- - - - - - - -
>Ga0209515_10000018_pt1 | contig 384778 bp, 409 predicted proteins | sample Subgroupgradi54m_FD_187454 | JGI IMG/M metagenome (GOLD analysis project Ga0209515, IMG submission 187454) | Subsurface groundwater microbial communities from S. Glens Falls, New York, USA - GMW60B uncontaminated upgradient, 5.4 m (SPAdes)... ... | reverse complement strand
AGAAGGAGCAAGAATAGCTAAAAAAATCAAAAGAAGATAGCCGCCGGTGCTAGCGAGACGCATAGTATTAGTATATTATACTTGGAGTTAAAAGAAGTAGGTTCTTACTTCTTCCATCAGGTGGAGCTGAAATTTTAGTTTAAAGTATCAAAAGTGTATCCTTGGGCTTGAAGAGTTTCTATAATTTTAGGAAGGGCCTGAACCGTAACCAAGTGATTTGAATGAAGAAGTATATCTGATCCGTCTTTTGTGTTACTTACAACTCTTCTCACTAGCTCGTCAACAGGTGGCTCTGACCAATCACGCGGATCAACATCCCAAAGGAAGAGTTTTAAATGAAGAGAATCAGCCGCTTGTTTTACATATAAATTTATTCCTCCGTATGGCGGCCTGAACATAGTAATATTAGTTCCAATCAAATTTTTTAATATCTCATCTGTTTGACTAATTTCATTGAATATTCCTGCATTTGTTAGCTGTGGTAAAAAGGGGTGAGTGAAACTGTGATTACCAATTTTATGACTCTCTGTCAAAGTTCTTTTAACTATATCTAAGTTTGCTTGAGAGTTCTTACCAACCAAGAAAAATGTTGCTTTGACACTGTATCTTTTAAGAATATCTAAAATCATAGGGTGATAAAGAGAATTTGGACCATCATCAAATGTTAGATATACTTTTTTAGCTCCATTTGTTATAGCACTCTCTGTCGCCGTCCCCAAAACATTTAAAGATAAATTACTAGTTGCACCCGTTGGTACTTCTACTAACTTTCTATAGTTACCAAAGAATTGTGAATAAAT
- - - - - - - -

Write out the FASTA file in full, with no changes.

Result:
>Ga0209515_10000018_pt1 | contig 384778 bp, 409 predicted proteins | sample Subgroupgradi54m_FD_187454 | JGI IMG/M metagenome (GOLD analysis project Ga0209515, IMG submission 187454) | Subsurface groundwater microbial communities from S. Glens Falls, New York, USA - GMW60B uncontaminated upgradient, 5.4 m (SPAdes)... ... | reverse complement strand
AGAAGGAGCAAGAATAGCTAAAAAAATCAAAAGAAGATAGCCGCCGGTGCTAGCGAGACGCATAGTATTAGTATATTATACTTGGAGTTAAAAGAAGTAGGTTCTTACTTCTTCCATCAGGTGGAGCTGAAATTTTAGTTTAAAGTATCAAAAGTGTATCCTTGGGCTTGAAGAGTTTCTATAATTTTAGGAAGGGCCTGAACCGTAACCAAGTGATTTGAATGAAGAAGTATATCTGATCCGTCTTTTGTGTTACTTACAACTCTTCTCACTAGCTCGTCAACAGGTGGCTCTGACCAATCACGCGGATCAACATCCCAAAGGAAGAGTTTTAAATGAAGAGAATCAGCCGCTTGTTTTACATATAAATTTATTCCTCCGTATGGCGGCCTGAACATAGTAATATTAGTTCCAATCAAATTTTTTAATATCTCATCTGTTTGACTAATTTCATTGAATATTCCTGCATTTGTTAGCTGTGGTAAAAAGGGGTGAGTGAAACTGTGATTACCAATTTTATGACTCTCTGTCAAAGTTCTTTTAACTATATCTAAGTTTGCTTGAGAGTTCTTACCAACCAAGAAAAATGTTGCTTTGACACTGTATCTTTTAAGAATATCTAAAATCATAGGGTGATAAAGAGAATTTGGACCATCATCAAATGTTAGATATACTTTTTTAGCTCCATTTGTTATAGCACTCTCTGTCGCCGTCCCCAAAACATTTAAAGATAAATTACTAGTTGCACCCGTTGGTACTTCTACTAACTTTCTATAGTTACCAAAGAATTGTGAATAAAT